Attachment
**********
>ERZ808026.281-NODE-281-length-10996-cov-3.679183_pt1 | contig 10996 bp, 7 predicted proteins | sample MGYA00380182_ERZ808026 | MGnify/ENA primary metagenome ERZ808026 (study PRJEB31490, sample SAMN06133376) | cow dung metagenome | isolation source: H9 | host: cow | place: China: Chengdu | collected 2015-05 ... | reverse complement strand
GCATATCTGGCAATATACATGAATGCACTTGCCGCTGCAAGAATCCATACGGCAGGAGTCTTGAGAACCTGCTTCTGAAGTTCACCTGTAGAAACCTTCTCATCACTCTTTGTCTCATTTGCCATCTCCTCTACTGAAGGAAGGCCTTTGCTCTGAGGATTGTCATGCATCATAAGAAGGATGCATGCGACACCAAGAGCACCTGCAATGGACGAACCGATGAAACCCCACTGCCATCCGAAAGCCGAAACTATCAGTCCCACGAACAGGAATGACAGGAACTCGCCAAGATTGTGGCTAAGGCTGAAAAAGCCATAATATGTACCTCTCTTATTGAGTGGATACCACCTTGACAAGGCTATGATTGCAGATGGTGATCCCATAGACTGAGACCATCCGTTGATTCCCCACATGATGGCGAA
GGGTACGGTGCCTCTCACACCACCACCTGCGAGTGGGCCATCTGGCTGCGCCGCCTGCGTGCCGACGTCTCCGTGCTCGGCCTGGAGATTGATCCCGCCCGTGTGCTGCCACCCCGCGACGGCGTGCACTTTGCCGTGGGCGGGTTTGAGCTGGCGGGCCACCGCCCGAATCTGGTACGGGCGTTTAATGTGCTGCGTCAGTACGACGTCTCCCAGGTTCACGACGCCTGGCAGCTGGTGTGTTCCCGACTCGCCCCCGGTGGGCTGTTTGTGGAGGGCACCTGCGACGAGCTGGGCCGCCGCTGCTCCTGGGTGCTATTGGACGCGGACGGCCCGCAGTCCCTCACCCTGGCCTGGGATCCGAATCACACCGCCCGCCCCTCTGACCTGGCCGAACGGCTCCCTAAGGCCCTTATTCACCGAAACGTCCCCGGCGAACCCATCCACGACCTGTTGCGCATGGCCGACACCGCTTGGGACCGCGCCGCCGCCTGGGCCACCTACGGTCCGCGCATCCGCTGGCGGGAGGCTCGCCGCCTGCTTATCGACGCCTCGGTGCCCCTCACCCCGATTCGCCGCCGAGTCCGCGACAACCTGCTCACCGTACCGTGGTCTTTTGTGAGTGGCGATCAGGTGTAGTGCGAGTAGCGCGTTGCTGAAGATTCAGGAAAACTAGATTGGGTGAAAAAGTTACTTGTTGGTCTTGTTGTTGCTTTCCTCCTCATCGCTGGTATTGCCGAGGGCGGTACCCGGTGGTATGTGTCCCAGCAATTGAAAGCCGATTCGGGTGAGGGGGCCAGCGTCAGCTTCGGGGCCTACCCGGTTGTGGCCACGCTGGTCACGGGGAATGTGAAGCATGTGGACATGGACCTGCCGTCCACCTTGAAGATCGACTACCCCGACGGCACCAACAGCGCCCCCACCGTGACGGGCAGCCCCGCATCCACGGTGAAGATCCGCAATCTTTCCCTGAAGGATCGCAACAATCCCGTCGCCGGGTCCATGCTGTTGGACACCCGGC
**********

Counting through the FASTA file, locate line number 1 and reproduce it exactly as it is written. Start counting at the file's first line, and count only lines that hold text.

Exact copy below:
>ERZ808026.281-NODE-281-length-10996-cov-3.679183_pt1 | contig 10996 bp, 7 predicted proteins | sample MGYA00380182_ERZ808026 | MGnify/ENA primary metagenome ERZ808026 (study PRJEB31490, sample SAMN06133376) | cow dung metagenome | isolation source: H9 | host: cow | place: China: Chengdu | collected 2015-05 ... | reverse complement strand